9. Check the hanging hardware – socket connector. Make sure the connector you are using is rated for the block and planned load. Visually inspect to confirm that it is seated and installed in the socket connector. Make sure the cotter/ keeper pin is present and in good shape to hold your hanger securely in the socket. The cotter pin should be placed in the “out” position to receive a hook or clevis.
  10. Seating Socket Connectors: Once the hook/clevis fitting is seated, the cotter pen should be firmly tapped back into place to hold the hook/clevis securely in the socket. (WARNING: Failure to securely seat the cotter pin can cause the hook/clevis to work loose causing the block to fall.)


  1. Clean the helicopter cable gate assembly free from any debris/dirt. De-grease and reapply new grease.
  2.  With block sitting on the ground, hold hanging strap on "cable-gate " side and rotate the "pac-man" to verify smooth rotation. (CAUTION: DO NOT PLACE FINGERS NEAR POINT WHERE THE CABLE-GATE MEETS THE HOUSING.)
  3. Trigger should be able to move back and forth freely.
  4. Trigger pin should line up with slot cut in the "cable-gate."
  5. Ball lock pins should operate properly.
  6. Hanger straps should not be damaged or bent in a way that would compromise their integrity.
  7. Outrigger arm should slide easily into slot on "cable-gate" frame and should not be bent.
  8. Barn doors should stay open after being tripped and clear of the way of the sheave.
  9. Check springs on barn doors for integrity.
  10. Barn doors should not rub on sheaves at any point.
  11. Barn doors should be parallel to one another.
  12. All bolts should be tightly fastened.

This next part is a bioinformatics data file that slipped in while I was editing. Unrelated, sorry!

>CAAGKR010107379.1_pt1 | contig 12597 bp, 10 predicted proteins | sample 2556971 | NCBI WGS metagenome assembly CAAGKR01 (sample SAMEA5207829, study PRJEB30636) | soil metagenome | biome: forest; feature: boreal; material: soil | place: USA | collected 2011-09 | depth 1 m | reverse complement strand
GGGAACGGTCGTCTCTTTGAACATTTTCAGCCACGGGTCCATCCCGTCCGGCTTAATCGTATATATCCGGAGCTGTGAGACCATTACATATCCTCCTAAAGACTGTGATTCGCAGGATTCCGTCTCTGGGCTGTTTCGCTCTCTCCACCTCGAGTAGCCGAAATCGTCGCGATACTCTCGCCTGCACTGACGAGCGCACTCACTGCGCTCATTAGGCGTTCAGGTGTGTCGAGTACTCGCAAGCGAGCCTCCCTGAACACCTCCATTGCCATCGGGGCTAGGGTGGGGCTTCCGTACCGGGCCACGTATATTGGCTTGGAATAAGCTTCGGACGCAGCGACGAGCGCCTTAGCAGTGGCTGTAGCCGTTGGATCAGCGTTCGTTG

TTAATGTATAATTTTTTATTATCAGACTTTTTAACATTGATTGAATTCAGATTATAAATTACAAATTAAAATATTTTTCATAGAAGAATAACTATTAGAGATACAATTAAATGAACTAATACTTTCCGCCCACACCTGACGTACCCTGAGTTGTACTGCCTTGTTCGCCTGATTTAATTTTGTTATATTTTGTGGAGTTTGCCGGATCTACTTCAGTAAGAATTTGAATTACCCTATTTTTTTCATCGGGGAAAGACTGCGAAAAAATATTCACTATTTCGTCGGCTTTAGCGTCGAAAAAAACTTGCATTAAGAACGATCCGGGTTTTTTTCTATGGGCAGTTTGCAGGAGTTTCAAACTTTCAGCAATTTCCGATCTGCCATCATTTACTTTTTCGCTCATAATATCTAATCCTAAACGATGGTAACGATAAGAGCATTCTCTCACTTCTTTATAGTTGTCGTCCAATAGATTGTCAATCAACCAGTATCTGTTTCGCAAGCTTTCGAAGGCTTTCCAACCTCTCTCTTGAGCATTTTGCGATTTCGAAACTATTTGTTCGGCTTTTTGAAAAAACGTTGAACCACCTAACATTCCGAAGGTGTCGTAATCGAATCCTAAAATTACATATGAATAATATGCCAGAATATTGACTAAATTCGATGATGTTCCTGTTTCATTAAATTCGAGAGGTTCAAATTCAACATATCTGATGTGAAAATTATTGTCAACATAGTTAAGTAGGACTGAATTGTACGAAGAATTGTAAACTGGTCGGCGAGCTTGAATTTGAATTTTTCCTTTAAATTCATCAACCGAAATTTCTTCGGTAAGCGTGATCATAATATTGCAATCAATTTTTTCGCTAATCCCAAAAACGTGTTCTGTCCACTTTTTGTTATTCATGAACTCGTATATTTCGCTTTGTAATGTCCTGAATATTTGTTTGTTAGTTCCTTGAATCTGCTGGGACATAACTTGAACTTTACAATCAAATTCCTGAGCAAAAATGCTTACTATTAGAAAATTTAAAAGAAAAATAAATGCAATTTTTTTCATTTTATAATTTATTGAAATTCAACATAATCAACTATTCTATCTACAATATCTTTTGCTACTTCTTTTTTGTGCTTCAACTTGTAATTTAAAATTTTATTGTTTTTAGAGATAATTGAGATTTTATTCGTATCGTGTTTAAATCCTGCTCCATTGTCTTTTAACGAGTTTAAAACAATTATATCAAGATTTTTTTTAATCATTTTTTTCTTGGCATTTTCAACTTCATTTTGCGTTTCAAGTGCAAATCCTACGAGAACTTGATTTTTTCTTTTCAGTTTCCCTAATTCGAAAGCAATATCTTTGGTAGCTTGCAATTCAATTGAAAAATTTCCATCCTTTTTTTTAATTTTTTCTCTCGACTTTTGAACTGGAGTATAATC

13. Check all steel safety wire for frays and cuts. If damaged, replace.


  1. All bolts should be tightly fastened.
  2. Push down on both arms to verify operation of arms.
  3. Check each upper and lower spring bracket for damage that would compromise their integrity.
  4. Check rod and tube on spring assembly for deformation.
  5. Check ground strap for damage - if damaged it must be replaced.
  6. Each ground sheave should maintain a minimum of a 1/4" gap between ground sheave and conductor sheave.
  7. The cam rotation of the ground sheaves should function properly.
  8. Spin each ground sheave to check for free rotation.
  9. Sheaves should not rub against another sheave during rotation.
  10. Inspect sheave for damage that may compromise the integrity of the sheave.
  11. Ground sheave pin should not be bent.
  12. Check all steel safety wire for frays and cuts. If damaged, replace.

Sherman+Reilly has a full line of distribution and transmission line stringing blocks and accessories available from the Universal String Block - the XS-101, to snatch blocks, hold down blocks, multi-sheave blocks, and the 70, 72, 74, and 78 Series blocks. For more information on S+R line stringing blocks and block accessories, click the button below.